quinta-feira, 22 de maio de 2008

Russia Outlines Navy's Return to Sea

Thursday, May 22, 2008

Russia Outlines Navy's Return to Sea

The Russian Navy will soon follow the path of their Air Force, and begin regular patrols and deployments.

Russia's Northern Fleet will dispatch ships and submarines on tours of duty to various regions of the world's oceans in 2008, the fleet's commander said on Tuesday.

"There will be tours of duty this year, involving surface ships, submarines and aircraft," Vice-Admiral Nikolai Maksimov said. "We will visit the Atlantic, the Indian and the Pacific oceans, and the Mediterranean."

The cold war is over, and since the end of the cold war the number of deployments by the Russian Navy has been remarkably few. If we were to look for trend lines, we would observe that most Russian deployments with one major exception have involved exercises with NATO or Asian Navies. There have been no indications yet what purpose Russia intends to deploy ships for, except perhaps to show the flag.

The strategic choices for Russia in how it uses forward deployed naval forces will be interesting to observe. Russia can enter the maritime domain as a contributor to safety and security of the global maritime commons, and would be welcomed into the fold by the international community. This approach would include contribution to the international security forces that currently operate in the Mediterranean Sea and off the Horn of Africa. In both cases Russia brings unique capabilities to contribute to international forces, including political clout through existing relationships with nations in those regions.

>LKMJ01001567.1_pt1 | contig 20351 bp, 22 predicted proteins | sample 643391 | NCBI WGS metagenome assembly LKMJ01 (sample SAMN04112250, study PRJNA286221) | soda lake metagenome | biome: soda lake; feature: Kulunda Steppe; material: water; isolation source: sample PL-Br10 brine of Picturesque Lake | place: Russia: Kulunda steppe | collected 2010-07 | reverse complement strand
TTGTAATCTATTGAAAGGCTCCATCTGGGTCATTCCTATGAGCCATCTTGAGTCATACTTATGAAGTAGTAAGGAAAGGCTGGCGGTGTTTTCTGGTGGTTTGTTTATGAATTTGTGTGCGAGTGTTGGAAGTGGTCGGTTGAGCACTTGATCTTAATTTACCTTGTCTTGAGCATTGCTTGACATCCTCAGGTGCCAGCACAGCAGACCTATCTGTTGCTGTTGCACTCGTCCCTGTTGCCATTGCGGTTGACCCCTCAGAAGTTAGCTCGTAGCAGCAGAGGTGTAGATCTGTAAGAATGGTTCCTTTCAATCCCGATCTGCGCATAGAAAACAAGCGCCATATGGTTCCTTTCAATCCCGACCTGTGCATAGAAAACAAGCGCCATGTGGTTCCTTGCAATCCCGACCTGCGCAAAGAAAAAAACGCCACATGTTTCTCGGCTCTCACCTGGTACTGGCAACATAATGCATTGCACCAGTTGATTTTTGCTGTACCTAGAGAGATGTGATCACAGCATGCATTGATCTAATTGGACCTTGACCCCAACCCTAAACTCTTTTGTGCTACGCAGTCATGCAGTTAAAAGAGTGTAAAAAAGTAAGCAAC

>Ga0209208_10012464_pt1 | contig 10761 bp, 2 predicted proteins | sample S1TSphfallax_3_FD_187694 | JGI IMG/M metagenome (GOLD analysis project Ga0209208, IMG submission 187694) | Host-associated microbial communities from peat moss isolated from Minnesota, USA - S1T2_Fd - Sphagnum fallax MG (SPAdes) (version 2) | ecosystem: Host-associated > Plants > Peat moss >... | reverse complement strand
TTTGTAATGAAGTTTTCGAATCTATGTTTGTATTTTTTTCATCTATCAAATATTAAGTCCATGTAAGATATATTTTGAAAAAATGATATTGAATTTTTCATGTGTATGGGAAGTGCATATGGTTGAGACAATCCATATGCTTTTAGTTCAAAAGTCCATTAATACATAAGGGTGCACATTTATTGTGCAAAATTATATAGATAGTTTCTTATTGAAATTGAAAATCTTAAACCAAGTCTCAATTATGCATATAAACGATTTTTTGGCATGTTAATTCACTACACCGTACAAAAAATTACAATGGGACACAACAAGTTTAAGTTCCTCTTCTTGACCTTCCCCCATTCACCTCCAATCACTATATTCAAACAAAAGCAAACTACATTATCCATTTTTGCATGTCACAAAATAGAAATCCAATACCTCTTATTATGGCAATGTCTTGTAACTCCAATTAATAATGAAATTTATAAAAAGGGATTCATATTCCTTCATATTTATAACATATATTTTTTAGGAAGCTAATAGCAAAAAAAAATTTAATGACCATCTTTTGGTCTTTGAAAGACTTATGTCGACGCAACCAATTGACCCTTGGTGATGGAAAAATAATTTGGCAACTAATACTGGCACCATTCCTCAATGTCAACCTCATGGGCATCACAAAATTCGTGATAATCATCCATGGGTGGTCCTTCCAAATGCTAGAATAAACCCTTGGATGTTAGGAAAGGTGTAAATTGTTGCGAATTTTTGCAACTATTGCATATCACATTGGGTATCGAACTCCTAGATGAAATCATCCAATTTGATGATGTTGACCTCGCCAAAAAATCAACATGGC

An alternative approach for Russia would be to be present at these locations, but intentionally remain disconnected from regional international forces seeking a nationalistic policy towards specific regional goals to Russia. This would be a return to the competitor position Russia enjoyed during the cold war, which held sway over many whose interests conflicted with the West.

We believe Russia will ultimately choose the first option, and participate in regional international frameworks to sustain forward presence. We believe this offers the best political options to Russia as a reemerging super power. Should that happen, it will be a positive development for the US Navy, but may not be popular among those who frame policy.

As an outsider, Russia would not sit at the table and would not be in a position to influence the larger international community in the same way they will if they sit at the same table. As a participant, Russia becomes an involved partner, while at the same time an alternative to United States policy in the broader international discussion towards managing challenges to the global system. Such an arrangement would allow Russia to emerge as both a participant with and alternative to the United States as the Russian Navy grows, and this arrangement would be particularly influential with Europe who does not always agree with US policy.

It will be interesting to observe what approach Russia takes with its fleet. The choices made will be an early sign regarding the type of relationship the US and Russia will have during the rebuilding phase of the Russian Fleet soon to begin.

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